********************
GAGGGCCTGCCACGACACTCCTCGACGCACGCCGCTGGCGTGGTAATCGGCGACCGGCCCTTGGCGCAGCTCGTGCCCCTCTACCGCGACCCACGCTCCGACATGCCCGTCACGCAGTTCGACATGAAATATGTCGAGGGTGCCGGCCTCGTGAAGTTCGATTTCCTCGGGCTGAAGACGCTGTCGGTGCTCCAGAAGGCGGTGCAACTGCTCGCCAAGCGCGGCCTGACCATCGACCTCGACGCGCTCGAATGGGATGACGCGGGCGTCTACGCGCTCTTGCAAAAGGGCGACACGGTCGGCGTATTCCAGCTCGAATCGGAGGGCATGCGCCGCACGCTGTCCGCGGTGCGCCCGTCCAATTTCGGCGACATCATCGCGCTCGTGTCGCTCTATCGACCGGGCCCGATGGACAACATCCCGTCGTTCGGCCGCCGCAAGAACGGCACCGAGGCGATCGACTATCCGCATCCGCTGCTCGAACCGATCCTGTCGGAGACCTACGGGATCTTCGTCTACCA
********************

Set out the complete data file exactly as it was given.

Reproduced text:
GAGGGCCTGCCACGACACTCCTCGACGCACGCCGCTGGCGTGGTAATCGGCGACCGGCCCTTGGCGCAGCTCGTGCCCCTCTACCGCGACCCACGCTCCGACATGCCCGTCACGCAGTTCGACATGAAATATGTCGAGGGTGCCGGCCTCGTGAAGTTCGATTTCCTCGGGCTGAAGACGCTGTCGGTGCTCCAGAAGGCGGTGCAACTGCTCGCCAAGCGCGGCCTGACCATCGACCTCGACGCGCTCGAATGGGATGACGCGGGCGTCTACGCGCTCTTGCAAAAGGGCGACACGGTCGGCGTATTCCAGCTCGAATCGGAGGGCATGCGCCGCACGCTGTCCGCGGTGCGCCCGTCCAATTTCGGCGACATCATCGCGCTCGTGTCGCTCTATCGACCGGGCCCGATGGACAACATCCCGTCGTTCGGCCGCCGCAAGAACGGCACCGAGGCGATCGACTATCCGCATCCGCTGCTCGAACCGATCCTGTCGGAGACCTACGGGATCTTCGTCTACCA